A new study has revealed that the functional impairments experienced by people with frontotemporal dementia (FTD) may provide insight into effective behavioural management techniques to help them continue to look after themselves for longer.
Two key behavioural changes that are often seen in FTD are apathy and stereotypical behaviours. The study, led by Claire O'Connor, revealed that individuals with high levels of apathy (reduced interest or motivation to do things) had much more difficulty completing their daily activities. For example, they were more likely to need reminding to have a shower, or to change their clothes every day.
In contrast, individuals with high stereotypical behaviours (rigid, specific daily routines), were managing their everyday tasks more effectively than those who had lower levels of these behaviours. This suggests that stereotypical behaviours may actually support the person to independently manage their everyday living tasks for longer.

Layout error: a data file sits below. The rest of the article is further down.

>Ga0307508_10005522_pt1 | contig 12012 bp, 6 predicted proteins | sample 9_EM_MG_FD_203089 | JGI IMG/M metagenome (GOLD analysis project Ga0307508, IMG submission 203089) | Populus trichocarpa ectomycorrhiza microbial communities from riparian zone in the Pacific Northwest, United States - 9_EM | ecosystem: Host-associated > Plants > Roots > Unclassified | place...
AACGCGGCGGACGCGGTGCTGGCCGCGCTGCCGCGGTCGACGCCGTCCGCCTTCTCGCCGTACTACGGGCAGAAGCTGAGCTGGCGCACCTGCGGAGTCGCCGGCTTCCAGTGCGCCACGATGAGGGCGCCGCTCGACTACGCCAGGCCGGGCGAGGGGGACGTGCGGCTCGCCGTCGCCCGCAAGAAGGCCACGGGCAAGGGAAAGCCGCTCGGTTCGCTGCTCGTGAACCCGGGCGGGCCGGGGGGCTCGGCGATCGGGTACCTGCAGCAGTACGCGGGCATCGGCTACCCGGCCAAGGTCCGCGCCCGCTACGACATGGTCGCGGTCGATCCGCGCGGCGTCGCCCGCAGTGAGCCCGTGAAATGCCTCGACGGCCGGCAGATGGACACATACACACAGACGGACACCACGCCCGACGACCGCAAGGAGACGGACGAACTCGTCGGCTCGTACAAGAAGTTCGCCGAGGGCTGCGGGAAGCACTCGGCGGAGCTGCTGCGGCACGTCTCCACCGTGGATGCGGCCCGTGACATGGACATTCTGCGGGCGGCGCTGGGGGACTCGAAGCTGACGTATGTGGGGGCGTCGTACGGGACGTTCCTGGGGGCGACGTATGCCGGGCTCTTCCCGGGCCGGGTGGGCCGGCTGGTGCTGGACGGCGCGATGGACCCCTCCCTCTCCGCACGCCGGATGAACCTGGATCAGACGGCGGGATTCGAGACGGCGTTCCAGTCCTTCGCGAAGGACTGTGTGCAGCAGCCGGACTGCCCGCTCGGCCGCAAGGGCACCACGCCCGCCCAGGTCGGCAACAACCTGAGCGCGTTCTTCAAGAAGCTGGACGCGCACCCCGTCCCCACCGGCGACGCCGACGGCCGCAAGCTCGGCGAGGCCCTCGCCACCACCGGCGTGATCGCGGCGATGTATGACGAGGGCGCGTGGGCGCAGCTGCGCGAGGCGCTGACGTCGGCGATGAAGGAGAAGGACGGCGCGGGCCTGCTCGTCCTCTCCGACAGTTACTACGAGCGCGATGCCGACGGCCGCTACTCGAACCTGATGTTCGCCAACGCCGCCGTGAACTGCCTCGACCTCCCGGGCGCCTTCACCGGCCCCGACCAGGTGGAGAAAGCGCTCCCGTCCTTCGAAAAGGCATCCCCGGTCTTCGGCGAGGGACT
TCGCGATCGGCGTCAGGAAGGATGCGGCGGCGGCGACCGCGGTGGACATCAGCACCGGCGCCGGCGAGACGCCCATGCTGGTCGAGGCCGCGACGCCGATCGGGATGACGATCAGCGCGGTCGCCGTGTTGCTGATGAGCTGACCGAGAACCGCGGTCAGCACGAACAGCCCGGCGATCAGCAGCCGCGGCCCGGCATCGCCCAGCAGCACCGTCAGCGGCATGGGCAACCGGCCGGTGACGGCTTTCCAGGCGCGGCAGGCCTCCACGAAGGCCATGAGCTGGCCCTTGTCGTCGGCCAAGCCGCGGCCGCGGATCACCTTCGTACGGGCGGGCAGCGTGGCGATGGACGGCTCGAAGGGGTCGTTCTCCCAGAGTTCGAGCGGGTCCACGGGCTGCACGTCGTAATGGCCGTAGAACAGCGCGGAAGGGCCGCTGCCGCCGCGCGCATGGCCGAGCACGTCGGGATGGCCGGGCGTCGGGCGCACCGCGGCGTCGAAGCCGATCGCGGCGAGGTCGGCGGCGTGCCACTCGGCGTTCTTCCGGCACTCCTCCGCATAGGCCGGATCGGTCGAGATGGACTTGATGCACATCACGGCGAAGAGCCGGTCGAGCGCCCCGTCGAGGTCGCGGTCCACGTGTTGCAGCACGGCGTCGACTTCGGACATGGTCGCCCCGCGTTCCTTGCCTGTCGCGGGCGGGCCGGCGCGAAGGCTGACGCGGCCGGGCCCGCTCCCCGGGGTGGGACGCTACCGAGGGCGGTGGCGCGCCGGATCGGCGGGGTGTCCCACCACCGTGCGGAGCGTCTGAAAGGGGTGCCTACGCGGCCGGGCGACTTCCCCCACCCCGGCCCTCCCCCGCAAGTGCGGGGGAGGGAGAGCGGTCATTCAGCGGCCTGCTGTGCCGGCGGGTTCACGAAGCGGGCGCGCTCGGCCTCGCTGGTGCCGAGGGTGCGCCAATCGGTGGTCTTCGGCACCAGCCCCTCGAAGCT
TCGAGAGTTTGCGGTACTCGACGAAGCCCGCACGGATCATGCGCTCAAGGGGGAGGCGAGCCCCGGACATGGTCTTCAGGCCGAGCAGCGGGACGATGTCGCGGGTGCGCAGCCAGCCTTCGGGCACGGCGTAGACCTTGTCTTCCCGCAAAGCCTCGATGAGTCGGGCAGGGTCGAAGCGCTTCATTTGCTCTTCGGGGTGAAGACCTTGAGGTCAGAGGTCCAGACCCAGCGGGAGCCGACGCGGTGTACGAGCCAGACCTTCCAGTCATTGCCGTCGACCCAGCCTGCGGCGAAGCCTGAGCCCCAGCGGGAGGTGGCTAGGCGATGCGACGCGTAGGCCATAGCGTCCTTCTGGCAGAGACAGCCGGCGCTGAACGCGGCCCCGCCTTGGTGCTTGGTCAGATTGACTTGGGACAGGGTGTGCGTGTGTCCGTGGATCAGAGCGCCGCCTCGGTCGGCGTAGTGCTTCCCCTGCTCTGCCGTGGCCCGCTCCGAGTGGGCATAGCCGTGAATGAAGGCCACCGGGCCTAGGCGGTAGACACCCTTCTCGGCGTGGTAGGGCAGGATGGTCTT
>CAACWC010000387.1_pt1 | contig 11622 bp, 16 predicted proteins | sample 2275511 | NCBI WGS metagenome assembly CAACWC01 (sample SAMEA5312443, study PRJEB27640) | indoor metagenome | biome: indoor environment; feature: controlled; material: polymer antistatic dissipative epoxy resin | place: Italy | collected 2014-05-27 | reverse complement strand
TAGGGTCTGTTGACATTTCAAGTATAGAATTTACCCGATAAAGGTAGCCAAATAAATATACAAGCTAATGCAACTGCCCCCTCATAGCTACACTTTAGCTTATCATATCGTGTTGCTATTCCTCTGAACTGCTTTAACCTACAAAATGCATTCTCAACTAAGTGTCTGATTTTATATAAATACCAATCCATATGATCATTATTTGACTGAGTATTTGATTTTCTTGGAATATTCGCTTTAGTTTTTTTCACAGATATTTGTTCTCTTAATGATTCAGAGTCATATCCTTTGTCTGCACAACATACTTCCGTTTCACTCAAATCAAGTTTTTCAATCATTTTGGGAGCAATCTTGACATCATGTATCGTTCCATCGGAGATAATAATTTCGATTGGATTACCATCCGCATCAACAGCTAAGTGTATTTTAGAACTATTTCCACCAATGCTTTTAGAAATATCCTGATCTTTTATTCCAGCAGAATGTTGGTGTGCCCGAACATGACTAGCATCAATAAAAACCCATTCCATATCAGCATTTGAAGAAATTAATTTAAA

Given the lack of cure or effective treatment options in frontotemporal dementia, the development of effective intervention strategies remains crucial. In order to develop these strategies, we need to better understand the disease process itself. The results from O'Connor's study suggest that addressing behavioural changes should be a key focus of intervention, and may have benefits reaching beyond the behaviours themselves.
In future research, NeuRA plans to investigate the possibility of using behavioural management strategies for people with frontotemporal dementia and their carers. Through this we hope to learn better ways to manage behavioural changes and support carers in their role.
The study is published in Neurology: Clinical Practice.
Article: Longitudinal change in everyday function and behavioral symptoms in frontotemporal dementia, Claire M. O'Connor, MOT (Hons), Lindy Clemson, PhD, Michael Hornberger, PhD, Cristian E. Leyton, PhD, John R. Hodges, MBBS, MD, Olivier Piguet, PhD and Eneida Mioshi, PhD, Neurology: Clinical Practice, doi: 10.​1212/​CPJ.​0000000000000264, published online 17 June 2016.